Tuesday, August 25, 2009
First Days in Ramadan
Spent the past days in Tripoli, a city outside of Beirut. I was out on the balcony when it happened. I’m used to hearing the azan in Tripoli, but the first night in Ramadan was like this:
First, the “qari’” or the reciter from the Masjid starts reading verses from the Qur’an out loud on a microphone with speakers directed towards the center of the city. So, from my balcony, I hear the verses from the Qur’an. Beautiful. But. Wait a minute.
I can’t hear him properly, it’s as if there’s interference.
“Aunty, how come it sounds fuzzy?”
“See, what you’re hearing is not one but THREE speakers from three different masjids. One is straight ahead of you, up north. One is on your right, and another is on your left but they’re all hidden behind buildings”.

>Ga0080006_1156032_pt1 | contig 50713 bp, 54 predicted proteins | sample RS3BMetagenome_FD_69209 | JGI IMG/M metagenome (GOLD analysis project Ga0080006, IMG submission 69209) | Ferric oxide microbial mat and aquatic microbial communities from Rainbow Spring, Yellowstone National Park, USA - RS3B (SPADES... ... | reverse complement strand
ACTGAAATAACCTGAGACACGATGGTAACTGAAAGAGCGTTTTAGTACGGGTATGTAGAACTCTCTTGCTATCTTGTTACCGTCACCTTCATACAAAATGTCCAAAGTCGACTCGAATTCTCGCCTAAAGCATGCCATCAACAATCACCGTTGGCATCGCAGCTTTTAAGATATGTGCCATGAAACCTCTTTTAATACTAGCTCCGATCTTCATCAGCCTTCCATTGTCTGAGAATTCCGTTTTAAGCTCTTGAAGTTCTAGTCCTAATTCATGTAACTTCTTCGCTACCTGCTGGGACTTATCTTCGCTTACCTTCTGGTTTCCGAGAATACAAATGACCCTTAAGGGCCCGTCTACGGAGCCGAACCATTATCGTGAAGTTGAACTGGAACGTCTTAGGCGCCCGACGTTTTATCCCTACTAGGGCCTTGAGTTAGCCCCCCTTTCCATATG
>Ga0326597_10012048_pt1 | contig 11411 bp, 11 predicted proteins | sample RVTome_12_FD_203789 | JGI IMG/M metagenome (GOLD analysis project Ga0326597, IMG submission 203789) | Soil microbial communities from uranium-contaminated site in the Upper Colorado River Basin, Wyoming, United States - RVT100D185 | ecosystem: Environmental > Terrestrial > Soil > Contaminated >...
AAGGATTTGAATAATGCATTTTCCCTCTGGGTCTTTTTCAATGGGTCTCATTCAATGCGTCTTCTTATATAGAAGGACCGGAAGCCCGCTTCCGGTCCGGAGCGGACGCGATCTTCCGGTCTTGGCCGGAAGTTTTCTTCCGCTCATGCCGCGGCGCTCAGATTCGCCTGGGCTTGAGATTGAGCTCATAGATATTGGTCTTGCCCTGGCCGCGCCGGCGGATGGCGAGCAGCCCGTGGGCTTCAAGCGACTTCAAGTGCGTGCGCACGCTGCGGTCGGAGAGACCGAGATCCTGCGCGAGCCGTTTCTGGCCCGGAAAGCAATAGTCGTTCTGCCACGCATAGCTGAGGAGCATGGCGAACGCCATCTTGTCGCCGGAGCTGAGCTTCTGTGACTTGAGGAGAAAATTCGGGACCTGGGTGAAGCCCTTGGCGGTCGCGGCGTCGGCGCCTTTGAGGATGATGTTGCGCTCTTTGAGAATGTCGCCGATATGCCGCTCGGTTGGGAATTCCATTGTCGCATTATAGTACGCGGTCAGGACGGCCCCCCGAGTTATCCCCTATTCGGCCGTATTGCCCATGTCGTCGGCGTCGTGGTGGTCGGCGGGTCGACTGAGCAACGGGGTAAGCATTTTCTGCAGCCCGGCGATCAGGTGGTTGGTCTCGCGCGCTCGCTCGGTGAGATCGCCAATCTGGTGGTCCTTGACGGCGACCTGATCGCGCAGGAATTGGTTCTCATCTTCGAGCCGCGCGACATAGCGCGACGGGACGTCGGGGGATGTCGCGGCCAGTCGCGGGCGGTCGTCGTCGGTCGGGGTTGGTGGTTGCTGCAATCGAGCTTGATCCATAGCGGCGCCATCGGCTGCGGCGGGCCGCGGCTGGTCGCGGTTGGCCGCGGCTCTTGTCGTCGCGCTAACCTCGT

“Are they reading the same verses?”
“No, that’s why it sounds like Qur’an but you can’t make out the words”.
... :-) when the reading was over, the Maghreb Azan was on and this time it came from one Masjid. I looked at the balconies from buildings nearby. I could see people breaking their fast. Together. We all broke our fast together. One city. All listening to the same azan. We’re not checking our watches to make sure it’s time. There’s no doubt like that because the azan is our ‘watch/clock’.
When I came back to Beirut I had my first taraweeh prayer. There’s a masjid near my house. It was an adventure going there for the first time in Lebanon, first time fasting here, and first time praying taraweeh not with family in Tripoli, the South/camps, or in Canada.
There is a hadith that says, and I’m paraphrasing, the first part of Ramadan is mercy, the second part is forgiveness, and the last part is salvation from hellfire. For the first part, I sure felt the mercy. Alhamdullilah. I’m going to taraweeh again tonight, inshAllah.